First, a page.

Why Exes Aren't So "Ex" Anymore
When you can separate on social media, experts say, you'll bounce back faster.
Posted February 26, 2014
Breakups are supposed to be the end of a relationship. Whether the end came via a fight or a fizzle, after a relationship used to end, it required some significant effort to contact an ex or figure out what was going on in his or her life. Now, social networking sites can keep you digitally connected to exes, whether or not it’s good for you.
A growing body of research demonstrates that although we could delete that connection and “defriend” an ex, we often choose to stay virtually linked. We don’t necessarily maintain this connection due to feelings of closeness or friendship, though; users typically admit staying linked so they can “Facebook stalk” to see how an ex moves on (or not) after the breakup:
- Is s/he posting about the breakup?
- Is s/he brooding over the relationship?
- Is that song lyric or sassy quote directed at me?
- Has anyone started to flirt or show romantic interest?
- Is s/he dating someone new?
Before social networking sites, we’d often have to rely on updates from common friends if we wanted information about an ex without directly contacting them. Now Facebook is ready and willing to share this information with a few quick clicks. And the site will never chastise you for asking.
Although social networking sites enable you to access such information, when you’re distressed about a breakup, it’s in your best interest not to do it. Ruminating too much about a terminated relationship tends to augment feelings of sadness and regret and stifle your healing process. Similarly, looking at artifacts of the relationship or “creeping” on an ex’s Facebook profile can keep you stuck in a post-breakup funk. Research by Tara Marshall has shown that, regardless of any offline contact, following an ex’s activity on Facebook will prolong your distress, increase negative feelings, promote more longing, and postpone emotional recovery.
The role of attachment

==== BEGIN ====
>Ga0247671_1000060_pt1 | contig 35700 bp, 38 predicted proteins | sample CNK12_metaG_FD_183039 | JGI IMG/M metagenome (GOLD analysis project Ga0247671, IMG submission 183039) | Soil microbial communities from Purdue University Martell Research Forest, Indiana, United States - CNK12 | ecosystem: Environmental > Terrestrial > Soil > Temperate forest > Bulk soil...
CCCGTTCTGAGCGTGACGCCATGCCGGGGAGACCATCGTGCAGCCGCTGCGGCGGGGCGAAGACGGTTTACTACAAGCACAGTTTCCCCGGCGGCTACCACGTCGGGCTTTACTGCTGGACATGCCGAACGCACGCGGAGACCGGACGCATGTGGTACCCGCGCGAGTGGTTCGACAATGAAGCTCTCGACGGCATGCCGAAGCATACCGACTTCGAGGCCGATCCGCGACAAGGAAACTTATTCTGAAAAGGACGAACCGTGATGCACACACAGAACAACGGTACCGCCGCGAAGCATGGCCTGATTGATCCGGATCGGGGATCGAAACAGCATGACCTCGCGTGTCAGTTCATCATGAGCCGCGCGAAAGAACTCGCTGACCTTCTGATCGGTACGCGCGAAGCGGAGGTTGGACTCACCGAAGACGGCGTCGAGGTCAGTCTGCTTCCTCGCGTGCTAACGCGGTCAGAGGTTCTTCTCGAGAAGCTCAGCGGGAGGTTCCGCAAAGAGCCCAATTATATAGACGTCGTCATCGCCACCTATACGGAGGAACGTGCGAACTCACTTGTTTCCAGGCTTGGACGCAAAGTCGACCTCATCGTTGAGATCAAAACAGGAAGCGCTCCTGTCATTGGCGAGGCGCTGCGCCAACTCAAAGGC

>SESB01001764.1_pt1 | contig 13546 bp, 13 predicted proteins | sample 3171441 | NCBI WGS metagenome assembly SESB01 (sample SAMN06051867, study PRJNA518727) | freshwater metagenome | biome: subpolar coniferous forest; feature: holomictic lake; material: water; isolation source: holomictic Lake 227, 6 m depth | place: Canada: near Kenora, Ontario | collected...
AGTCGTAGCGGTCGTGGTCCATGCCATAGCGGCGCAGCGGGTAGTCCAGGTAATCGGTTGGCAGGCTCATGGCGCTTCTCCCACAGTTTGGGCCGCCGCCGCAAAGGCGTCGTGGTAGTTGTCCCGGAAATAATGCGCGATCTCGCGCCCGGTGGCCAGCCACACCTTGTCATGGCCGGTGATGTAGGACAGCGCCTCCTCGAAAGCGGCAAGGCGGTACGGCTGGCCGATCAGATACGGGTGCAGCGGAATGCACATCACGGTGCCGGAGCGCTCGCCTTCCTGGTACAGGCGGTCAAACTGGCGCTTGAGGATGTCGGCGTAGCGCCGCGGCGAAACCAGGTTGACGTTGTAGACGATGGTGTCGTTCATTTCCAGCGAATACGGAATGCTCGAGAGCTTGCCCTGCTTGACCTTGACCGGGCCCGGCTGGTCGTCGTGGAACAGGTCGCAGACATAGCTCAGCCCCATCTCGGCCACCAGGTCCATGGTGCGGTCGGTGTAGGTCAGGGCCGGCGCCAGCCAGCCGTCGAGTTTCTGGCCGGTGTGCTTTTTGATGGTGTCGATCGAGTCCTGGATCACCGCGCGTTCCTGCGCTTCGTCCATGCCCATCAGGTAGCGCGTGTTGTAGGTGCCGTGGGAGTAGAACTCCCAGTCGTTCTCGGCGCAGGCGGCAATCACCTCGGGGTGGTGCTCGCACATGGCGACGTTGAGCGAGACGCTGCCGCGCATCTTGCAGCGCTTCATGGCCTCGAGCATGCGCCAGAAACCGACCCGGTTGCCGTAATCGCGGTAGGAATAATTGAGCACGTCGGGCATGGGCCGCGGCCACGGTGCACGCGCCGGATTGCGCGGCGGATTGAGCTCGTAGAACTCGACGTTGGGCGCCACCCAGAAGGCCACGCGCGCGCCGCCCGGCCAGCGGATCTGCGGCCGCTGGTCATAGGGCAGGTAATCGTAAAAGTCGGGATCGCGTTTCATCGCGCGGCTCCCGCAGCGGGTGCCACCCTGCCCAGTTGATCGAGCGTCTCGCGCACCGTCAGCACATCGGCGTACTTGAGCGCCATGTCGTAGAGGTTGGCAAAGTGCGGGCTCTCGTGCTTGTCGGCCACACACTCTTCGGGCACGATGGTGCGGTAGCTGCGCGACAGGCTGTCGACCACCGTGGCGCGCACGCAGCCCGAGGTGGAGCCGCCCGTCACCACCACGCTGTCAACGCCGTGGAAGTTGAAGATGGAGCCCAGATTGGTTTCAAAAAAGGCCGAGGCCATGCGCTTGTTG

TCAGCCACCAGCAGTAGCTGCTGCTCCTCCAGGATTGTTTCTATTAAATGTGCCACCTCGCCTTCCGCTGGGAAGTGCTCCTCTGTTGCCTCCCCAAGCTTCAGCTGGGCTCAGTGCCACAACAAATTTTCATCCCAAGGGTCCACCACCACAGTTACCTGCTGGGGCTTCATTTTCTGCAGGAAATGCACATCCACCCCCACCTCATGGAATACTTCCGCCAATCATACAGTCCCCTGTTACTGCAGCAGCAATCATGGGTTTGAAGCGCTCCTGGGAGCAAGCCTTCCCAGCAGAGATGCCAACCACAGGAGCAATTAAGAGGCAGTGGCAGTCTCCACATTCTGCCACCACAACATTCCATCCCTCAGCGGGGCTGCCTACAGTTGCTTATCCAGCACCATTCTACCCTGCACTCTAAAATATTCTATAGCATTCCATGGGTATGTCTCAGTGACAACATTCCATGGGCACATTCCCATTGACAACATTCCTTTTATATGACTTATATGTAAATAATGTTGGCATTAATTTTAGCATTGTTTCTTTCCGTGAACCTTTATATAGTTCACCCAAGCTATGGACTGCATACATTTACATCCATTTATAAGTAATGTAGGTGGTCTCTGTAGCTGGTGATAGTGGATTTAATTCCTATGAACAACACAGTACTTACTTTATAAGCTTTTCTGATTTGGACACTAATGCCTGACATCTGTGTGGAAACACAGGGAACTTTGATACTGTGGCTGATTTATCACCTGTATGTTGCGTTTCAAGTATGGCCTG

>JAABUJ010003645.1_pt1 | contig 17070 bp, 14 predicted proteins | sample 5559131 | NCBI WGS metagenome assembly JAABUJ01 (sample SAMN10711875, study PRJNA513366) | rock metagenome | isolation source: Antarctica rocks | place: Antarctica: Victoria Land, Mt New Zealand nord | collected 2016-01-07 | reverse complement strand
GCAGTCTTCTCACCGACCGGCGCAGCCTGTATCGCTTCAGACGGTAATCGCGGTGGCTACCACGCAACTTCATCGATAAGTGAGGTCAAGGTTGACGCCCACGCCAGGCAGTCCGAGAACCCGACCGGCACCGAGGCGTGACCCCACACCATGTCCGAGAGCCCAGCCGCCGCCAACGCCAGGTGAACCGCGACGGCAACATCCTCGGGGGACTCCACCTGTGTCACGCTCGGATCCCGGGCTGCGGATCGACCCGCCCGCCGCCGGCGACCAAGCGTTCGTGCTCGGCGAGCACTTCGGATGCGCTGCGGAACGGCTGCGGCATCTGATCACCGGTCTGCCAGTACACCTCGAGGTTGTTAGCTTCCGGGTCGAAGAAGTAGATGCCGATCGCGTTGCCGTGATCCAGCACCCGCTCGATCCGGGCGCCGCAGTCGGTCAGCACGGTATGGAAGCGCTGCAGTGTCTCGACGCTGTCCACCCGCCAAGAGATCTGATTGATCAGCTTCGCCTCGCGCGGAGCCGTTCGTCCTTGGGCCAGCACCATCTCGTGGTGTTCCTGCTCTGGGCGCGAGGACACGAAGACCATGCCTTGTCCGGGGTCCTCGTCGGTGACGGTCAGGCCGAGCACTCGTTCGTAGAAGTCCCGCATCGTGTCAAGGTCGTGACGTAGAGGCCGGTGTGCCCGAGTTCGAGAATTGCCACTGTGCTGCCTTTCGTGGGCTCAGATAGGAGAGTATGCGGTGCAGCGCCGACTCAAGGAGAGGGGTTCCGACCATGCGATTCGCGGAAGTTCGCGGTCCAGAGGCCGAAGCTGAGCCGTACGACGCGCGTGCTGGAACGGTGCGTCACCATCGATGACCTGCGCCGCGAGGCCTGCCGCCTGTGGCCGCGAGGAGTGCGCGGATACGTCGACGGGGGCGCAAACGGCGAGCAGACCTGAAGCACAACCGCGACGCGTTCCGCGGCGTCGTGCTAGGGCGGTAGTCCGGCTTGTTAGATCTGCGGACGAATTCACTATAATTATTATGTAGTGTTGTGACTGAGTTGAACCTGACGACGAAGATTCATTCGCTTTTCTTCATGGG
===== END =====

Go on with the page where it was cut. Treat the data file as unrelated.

As noted in my earlier post , people with anxious attachment styles are more likely to engage in Facebook stalking. Thus, those with preoccupied and fearful attachment styles may be at higher risk of post-breakup distress and hindered recovery due to intensive monitoring an ex on Facebook.
The end of relationships are especially hard on those with anxious attachment styles. As Katie Warber notes:
“Such individuals tend to become preoccupied with checking their ex's Facebook page. They find themselves looking at pictures and status updates—even asking friends to monitor their former partner's page—which can ultimately compound feelings of loneliness and loss.”
Your best bet, then, is not to monitor an ex on Facebook at all, especially if you have an anxious attachment style. Willpower can be lacking when you’re emotionally drained, so even if you’re typically a limited Facebook user, you may need to figure out ways to keep yourself away from your ex’s page. Here are some options:
- Get rid of the digital artifacts.
If there are reminders of the relationship all over your own profile—comments s/he made on your page, pictures or posts you’re tagged in together, photo albums you created or shared—it’s more likely that you’ll be thinking about your ex-partner. As Warber notes, “Digital social media makes erasing those memories much more difficult, keeping them at the forefront of the mind and making it more difficult to move forward.”
- Block and hide.
Facebook allows you to block any user or hide their posts, meaning their updates won’t show up in your newsfeed. So if/when your ex starts friending attractive singles, your feed won’t make it appear that the ex is casting the new season of “The Bachelor."
Blocking or hiding means you still remain “friends,” so it doesn’t prevent you from ever visiting an ex's page. Defriending can keep you off of the ex’s page altogether, yet it can also send an unintended message. Your intention may have been to keep a healthy distance, but the action, when noticed by the ex, might read as “I never want to talk to you again.” If you’re still on good terms with an ex, give a polite heads-up before you fully sever this connection.
- Ask a friend.
The digital era may leave you without photographs or ticket stubs to ritually burn, but friends can still be useful in helping you make your computer screen a reminder-free zone by deleting posts or photo albums you don’t want to see.
- Stay off of social media entirely.
If you can’t trust yourself to use it properly, taking a social media sabbatical is a good idea. Block sites from your browser or remove apps from your phone to make them difficult to access. In perhaps the most creative solution I’ve heard, a young woman had her sister log into her account and change the password, telling her sibling not to reveal it until she felt the young woman was sufficiently over a breakup to handle it again.
In the end, it’s up to you to take control of your life after a breakup, and part of that means dealing with social media. Keep your use positive and productive to promote healthy healing and recovery.
- Fox, J., & Warber, K. M. (2014). Social networking sites in romantic relationships:
- Attachment, uncertainty, and partner surveillance on Facebook. CyberPsychology,
- Behavior, & Social Networking, 17, 3-7. doi: 10.1089/cyber.2012.0667
- Marshall, T. C. (2012). Facebook surveillance of former romantic partners: Associations with
- Postbreakup recovery and personal growth. Cyberpsychology, Behavior, & Social
- Networking, 15, 521-526. doi: 10.1089/cyber.2012.0125